Prove that if $p \mid a_1a_2 \ldots a_n$, then $p \mid a_j$ for some $j$ with $1 \le j \le n$

Let $p$ be a prime number and $a_1, a_2, \ldots, a_n$ be integers. Prove that if $p \mid a_1a_2 \ldots a_n$, then $p \mid a_j$ for some $j$ with $1 \leq j \leq n$.

The hint was to use induction.

So for the base case ($n = 1$):

$p \mid a_1$ would imply $p \mid a_j$ for some $j$ with $1 \leq j \leq 1$, so $j$ would have to equal 1, which would say that $p \mid a_1$ which was assumed so the base case holds.

For the induction step:

I would assume that if $p \mid a_1a_2 \ldots a_k$ then it is true that $p \mid a_j$ for some $j$ with $1 \leq j \leq k$, and would have to prove that $p \mid a_1a_2 \ldots a_k \cdot a_{k + 1}$ implies that $p \mid a_j$ for some $j$ with $1 \leq j \leq k + 1$.

This is where I get stuck, I think you only have to check the case where $j = k + 1$ because if $j$ was $a_1$ through $a_k$ the initial condition would hold? But I'm not sure.

• That's pretty much exactly right; you're not really stuck, you actually have the proof method; the k+1 case splits into the new case and the existing known case from the induction assumption. – Joffan Apr 23 '15 at 1:38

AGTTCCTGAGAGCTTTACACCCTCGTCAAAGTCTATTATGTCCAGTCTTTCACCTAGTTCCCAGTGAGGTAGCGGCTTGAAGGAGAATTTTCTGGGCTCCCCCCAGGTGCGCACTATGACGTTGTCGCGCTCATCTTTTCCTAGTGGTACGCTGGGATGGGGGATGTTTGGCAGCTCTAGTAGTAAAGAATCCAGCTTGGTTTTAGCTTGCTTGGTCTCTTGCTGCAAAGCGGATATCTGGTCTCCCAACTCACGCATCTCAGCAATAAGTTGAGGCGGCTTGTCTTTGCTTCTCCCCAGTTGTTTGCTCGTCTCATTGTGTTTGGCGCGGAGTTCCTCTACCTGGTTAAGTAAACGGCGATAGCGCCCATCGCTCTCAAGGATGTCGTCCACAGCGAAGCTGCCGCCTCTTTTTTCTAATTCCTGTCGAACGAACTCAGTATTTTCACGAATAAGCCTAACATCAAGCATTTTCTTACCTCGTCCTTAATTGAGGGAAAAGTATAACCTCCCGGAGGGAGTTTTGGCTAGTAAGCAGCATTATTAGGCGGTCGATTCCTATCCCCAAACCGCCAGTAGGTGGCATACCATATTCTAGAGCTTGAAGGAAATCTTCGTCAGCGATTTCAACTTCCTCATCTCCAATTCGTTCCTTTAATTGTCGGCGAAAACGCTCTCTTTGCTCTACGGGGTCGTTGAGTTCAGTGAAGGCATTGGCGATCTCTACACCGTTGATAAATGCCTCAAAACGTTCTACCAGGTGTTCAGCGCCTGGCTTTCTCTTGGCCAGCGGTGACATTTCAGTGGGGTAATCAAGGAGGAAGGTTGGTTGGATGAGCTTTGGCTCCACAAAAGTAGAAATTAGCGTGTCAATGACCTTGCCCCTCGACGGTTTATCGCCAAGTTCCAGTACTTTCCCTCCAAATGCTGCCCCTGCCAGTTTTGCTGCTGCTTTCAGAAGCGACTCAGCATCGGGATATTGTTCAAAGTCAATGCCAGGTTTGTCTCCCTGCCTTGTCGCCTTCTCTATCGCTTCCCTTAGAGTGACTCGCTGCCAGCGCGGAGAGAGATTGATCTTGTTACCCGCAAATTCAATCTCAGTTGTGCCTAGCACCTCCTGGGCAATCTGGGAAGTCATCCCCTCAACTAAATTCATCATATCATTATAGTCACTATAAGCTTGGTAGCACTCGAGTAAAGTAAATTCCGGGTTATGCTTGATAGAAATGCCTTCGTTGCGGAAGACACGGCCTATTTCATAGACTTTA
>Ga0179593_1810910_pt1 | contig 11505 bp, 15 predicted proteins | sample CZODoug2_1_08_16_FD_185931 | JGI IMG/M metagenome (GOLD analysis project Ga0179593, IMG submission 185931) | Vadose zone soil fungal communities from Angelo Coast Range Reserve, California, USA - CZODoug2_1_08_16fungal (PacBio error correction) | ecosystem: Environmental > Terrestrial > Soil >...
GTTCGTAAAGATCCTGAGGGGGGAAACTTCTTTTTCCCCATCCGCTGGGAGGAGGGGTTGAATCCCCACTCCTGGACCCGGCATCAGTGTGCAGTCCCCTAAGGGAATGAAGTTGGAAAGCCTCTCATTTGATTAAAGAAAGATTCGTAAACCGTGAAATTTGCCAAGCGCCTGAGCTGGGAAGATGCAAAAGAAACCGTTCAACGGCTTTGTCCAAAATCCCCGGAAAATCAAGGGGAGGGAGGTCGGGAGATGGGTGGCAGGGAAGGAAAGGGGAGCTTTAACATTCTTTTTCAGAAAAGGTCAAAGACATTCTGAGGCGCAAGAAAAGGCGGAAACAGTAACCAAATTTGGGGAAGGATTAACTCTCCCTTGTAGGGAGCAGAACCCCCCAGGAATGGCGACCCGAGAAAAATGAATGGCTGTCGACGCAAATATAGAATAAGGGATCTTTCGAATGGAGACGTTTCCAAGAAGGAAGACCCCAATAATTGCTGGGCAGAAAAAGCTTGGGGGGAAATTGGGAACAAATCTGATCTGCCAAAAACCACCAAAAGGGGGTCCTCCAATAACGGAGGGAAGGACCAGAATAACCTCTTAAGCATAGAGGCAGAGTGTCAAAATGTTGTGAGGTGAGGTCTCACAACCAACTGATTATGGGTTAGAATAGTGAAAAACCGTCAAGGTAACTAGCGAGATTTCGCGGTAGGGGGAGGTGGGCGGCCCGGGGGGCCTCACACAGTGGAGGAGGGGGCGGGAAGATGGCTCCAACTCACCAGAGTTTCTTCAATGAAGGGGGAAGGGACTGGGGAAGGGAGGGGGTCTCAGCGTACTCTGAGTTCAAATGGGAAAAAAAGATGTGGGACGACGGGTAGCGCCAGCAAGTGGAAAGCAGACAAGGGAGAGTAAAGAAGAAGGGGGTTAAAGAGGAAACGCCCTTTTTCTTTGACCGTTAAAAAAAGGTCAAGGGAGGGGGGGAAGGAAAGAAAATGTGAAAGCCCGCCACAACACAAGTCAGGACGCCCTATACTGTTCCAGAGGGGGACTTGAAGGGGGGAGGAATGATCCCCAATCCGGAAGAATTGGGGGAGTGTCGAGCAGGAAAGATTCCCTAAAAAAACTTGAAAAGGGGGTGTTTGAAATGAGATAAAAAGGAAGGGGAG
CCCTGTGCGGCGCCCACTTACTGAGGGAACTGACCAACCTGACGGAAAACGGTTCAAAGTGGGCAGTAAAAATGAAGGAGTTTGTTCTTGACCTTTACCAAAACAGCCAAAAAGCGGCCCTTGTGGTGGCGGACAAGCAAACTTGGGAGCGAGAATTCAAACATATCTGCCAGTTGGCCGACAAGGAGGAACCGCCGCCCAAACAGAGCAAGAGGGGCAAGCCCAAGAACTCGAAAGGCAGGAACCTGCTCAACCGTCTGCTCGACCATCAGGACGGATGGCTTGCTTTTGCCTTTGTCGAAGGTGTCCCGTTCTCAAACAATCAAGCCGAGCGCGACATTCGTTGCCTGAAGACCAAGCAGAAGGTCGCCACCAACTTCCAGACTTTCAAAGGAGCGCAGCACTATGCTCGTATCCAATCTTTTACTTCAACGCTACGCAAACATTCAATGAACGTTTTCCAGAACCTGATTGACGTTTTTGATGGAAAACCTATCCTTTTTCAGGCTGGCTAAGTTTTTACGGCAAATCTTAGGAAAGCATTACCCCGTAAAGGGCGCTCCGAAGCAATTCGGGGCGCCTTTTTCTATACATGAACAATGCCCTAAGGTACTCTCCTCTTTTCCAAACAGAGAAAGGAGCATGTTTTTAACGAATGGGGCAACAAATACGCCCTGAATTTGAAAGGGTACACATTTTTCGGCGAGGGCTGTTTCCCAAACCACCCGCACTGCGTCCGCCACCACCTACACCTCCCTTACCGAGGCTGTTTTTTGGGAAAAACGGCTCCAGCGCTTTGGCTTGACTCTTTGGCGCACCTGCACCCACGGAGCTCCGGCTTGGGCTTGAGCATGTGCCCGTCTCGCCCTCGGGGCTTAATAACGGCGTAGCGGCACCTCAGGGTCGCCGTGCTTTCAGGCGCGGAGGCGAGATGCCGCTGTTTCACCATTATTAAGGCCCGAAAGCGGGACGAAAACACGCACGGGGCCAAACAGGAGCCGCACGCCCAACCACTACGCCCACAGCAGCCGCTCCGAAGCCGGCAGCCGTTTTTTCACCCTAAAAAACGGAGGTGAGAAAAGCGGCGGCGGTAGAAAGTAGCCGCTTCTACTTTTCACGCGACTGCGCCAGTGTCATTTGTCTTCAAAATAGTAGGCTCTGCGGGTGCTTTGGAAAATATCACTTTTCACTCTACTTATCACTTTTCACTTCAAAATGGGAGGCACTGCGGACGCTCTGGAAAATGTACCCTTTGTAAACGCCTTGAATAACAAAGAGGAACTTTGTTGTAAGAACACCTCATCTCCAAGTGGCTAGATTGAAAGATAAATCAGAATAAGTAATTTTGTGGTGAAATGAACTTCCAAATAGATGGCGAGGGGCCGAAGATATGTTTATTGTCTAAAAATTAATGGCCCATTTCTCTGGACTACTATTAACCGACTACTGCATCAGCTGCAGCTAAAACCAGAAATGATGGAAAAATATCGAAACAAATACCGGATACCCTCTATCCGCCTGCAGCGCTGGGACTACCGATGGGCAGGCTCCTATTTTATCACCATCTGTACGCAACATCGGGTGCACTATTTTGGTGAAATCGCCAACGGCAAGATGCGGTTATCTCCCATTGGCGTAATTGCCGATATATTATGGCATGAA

• Again, as in your prior related question, it would help to know what results you have available.Do you know that prime $\,p\mid ab\,\Rightarrow\,p\mid a\,$ or $\,p\mid b$? That's the key property behind the induction. – Bill Dubuque Apr 23 '15 at 1:47

The base case is when $n=2$ and it is called Euclid's lemma.
To see how you can prove the result via induction we shall do it over $n$ (The number of factors).
Suppose that you have proved it for $n$ factors and wish to prove it for $n+1$. We must prove that if $p|a_1a_2\dots a_{n+1}$ then $p$ divides one of the $a_j$'s. Notice that $p|(a_1a_2\dots a_{n})a_{n+1}$ so by the base case $p|a_1a_2\dots a_{n}$ or $p|a_{n+1}$.
If $p|a_{n+1}$ we are done, on the other hand if $p|a_1a_2\dots a_{n}$ then by the inductive step $p|a_j$ for some $1\leq j\leq n$ so we are also done.